Bank Of America Stock Has An 83% Upside To Its Pre-Inflation Shock

3 mins read

Bank of America stock (NYSE: BAC) currently trades at $27 per share, around 45% below (83% upside) its level of $49 on February 8, 2022 (pre-inflation shock high), and seems undervalued. Bank of America
saw its stock trading at around $31 at the end of June 2022, just before the Fed started increasing rates, and is trading 13% below that level. In comparison, the S&P 500 gained about 16% during this period. Further, the stock price has suffered in 2023, due to tough macroeconomic conditions. This was despite strong growth in the net interest income driven by the Fed rate hikes, leading to an increase in the Bank of America revenues.

Over the last few years, Bank of America’s stock has struggled as compared to the broader index. BAC stock has seen a decline of 10% from levels of $30 in early January 2021 to around $27 now, vs. an increase of about 15% for the S&P 500 over this roughly 3-year period. However, the decrease in BAC stock has been far from consistent. Returns for the stock were 47% in 2021, -26% in 2022, and -18% in 2023. In comparison, returns for the S&P 500 have been 27% in 2021, -19% in 2022, and 14% in 2023 – indicating an underperformance for the ticker in 2022 and 2023. In fact, consistently beating the S&P 500 – in good times and bad – has been difficult over recent years for individual stocks; for heavyweights in the Financial sector including V, JPM, and MA, and even for the megacap stars GOOG, TSLA, and MSFT. In contrast, the Trefis High Quality Portfolio, with a collection of 30 stocks, has outperformed the S&P 500 each year over the same period. Why is that? As a group, HQ Portfolio stocks provided better returns with less risk versus the benchmark index; less of a roller-coaster ride as evident in HQ Portfolio performance metrics. Given the current uncertain macroeconomic environment with high oil prices and elevated interest rates, could BAC face a similar situation as it did in 2022 and 2023 and lose value over the next 12 months – or will it see a recovery?

Returning to the pre-inflation shock level means that BAC stock will have to gain around 83% from the current levels. However, we do not expect that to materialize any time soon, and estimate Bank of America’s valuation to be around $35 per share (up 30%). This is because the tough macroeconomic scenario has negatively impacted investor confidence, and raised concerns about a potential slowdown.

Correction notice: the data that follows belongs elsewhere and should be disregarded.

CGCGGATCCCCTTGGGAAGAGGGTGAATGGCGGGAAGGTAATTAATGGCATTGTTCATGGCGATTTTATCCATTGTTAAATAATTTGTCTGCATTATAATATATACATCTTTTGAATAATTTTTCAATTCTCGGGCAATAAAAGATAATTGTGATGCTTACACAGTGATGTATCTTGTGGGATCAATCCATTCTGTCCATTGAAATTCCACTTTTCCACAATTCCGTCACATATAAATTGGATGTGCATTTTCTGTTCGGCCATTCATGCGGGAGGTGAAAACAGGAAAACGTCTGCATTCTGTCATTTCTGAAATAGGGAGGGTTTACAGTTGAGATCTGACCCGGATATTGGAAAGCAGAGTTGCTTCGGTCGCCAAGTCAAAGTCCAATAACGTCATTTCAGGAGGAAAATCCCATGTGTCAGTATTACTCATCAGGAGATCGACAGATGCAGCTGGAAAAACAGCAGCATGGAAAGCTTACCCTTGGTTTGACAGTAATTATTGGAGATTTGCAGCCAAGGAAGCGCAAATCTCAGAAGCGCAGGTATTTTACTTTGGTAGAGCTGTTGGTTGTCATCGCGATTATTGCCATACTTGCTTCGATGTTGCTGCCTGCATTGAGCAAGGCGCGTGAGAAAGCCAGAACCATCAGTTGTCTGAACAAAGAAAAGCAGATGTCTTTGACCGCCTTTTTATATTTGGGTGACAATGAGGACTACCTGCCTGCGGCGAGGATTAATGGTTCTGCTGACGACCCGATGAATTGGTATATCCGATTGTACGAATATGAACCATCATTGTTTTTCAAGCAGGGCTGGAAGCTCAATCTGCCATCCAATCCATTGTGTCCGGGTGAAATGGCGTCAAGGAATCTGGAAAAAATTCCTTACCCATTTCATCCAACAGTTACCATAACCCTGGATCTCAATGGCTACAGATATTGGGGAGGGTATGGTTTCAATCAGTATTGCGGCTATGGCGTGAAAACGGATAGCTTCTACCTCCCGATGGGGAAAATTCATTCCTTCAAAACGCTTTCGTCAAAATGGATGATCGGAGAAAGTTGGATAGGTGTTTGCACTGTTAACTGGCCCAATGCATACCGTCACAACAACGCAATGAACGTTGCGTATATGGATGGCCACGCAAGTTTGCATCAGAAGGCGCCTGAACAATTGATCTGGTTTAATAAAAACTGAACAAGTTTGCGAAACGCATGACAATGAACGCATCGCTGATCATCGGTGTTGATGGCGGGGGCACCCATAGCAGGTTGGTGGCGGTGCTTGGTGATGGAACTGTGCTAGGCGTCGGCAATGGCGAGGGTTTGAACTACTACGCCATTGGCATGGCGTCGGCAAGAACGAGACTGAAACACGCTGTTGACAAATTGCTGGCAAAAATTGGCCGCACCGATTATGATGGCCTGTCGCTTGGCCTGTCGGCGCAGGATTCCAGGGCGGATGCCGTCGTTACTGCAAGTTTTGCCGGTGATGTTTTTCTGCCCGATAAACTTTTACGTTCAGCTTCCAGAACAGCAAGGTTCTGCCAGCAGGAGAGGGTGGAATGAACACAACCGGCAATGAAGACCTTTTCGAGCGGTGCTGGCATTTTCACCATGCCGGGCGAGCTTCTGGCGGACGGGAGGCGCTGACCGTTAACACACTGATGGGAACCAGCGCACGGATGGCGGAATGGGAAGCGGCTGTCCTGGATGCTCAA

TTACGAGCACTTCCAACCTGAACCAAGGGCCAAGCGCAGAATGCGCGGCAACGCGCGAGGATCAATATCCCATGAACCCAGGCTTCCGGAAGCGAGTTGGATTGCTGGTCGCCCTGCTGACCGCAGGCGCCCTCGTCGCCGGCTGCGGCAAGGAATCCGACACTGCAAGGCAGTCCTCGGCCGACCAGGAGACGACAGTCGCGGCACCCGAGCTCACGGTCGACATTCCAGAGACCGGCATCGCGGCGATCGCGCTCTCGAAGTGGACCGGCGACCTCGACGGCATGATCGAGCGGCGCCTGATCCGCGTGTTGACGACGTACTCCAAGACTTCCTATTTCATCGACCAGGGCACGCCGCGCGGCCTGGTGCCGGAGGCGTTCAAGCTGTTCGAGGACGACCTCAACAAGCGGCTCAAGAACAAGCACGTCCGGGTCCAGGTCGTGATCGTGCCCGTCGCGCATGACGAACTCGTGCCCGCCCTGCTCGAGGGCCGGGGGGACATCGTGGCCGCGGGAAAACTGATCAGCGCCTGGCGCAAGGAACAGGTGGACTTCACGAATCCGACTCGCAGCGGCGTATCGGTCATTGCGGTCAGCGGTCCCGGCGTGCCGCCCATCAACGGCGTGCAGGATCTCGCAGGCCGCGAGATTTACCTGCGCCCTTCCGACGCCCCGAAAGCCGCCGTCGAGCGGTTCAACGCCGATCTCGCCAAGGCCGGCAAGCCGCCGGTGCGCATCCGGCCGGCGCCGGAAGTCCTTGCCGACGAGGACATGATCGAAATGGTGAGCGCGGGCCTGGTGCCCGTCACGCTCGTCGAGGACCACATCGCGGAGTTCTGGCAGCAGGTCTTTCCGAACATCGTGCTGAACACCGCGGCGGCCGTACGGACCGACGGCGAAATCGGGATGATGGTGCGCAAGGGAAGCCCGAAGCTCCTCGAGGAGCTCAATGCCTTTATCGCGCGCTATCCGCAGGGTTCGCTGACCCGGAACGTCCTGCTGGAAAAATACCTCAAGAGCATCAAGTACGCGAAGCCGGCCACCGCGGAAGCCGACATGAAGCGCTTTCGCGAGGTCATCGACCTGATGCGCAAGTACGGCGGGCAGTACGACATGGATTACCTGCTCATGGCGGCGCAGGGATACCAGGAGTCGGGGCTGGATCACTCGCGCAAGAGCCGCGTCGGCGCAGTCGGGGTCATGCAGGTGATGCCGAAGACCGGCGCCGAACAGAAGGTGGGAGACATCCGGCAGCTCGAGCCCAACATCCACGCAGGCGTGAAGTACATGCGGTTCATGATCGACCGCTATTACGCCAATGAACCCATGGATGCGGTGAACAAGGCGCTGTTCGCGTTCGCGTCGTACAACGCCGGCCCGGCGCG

Our detailed analysis of Bank of America’s upside post-inflation shock captures trends in the company’s stock during the turbulent market conditions seen over 2022 and compares these trends to the stock’s performance during the 2008 recession.

2022 Inflation Shock

Timeline of Inflation Shock So Far:

  • 2020 – early 2021: Increase in money supply to cushion the impact of lockdowns led to high demand for goods; producers unable to match up.
  • Early 2021: Shipping snarls and worker shortages from the coronavirus pandemic continue to hurt the supply
  • April 2021: Inflation rates cross 4% and increase rapidly
  • Early 2022: Energy and food prices spike due to the Russian invasion of Ukraine. Fed begins its rate hike process
  • June 2022: Inflation levels peak at 9% – the highest level in 40 years. S&P 500 index declines more than 20% from peak levels.
  • July – September 2022: Fed hikes interest rates aggressively – resulting in an initial recovery in the S&P 500 followed by another sharp decline
  • Since October 2022: Fed continues rate hike process; improving market sentiments help S&P500 recoup some of its losses
  • Since August 2023: Fed keeps interest rates unchanged to quell fears of a recession, although another rate hike remains on the cards.

In contrast, here’s how BAC stock and the broader market performed during the 2007/2008 crisis.

Timeline of 2007-08 Crisis

  • 10/1/2007: Approximate pre-crisis peak in S&P 500 index
  • 9/1/2008 – 10/1/2008: Accelerated market decline corresponding to Lehman bankruptcy filing (9/15/08)
  • 3/1/2009: Approximate bottoming out of S&P 500 index
  • 12/31/2009: Initial recovery to levels before accelerated decline (around 9/1/2008)

BAC and S&P 500 Performance During 2007-08 Crisis

Bank of America stock declined from nearly $51 in September 2007 (pre-crisis peak) to below $4 in March 2009 (as the markets bottomed out), implying BAC stock lost almost 92% of its pre-crisis value. It recovered post the 2008 crisis to levels of around $15 in early 2010, rising 281% between March 2009 and January 2010. The S&P 500 Index saw a decline of 51%, falling from levels of 1,540 in September 2007 to 757 in March 2009. It then rallied 48% between March 2009 and January 2010 to reach levels of 1,124.

BAC Fundamentals Over Recent Years

Bank of America revenues marginally decreased from $91.2 billion in 2019 to $85.5 billion in 2020 due to lower net interest income. While the net interest income continued to suffer in 2021, the top line still increased by 4% due to growth in market driven revenues. Further, the trend continued in 2022 (revenues up 7% y-o-y), as the NII improved due to interest rate hikes.

Similarly, earnings increased from $2.77 in 2019 to $3.21 in 2022.


With the Fed’s efforts to tame runaway inflation rates helping market sentiments, we believe Bank of America stock has the potential for strong gains once fears of a potential recession are allayed.

Invest with Trefis Market Beating Portfolios

See all Trefis Price Estimates

Read the full article here

Leave a Reply

Your email address will not be published.

Previous Story

Oil prices rise over 4% after U.S. tightens sanctions on Russian crude sales

Next Story

This week’s private student loan rates plunge for 5-year loans

Latest from Markets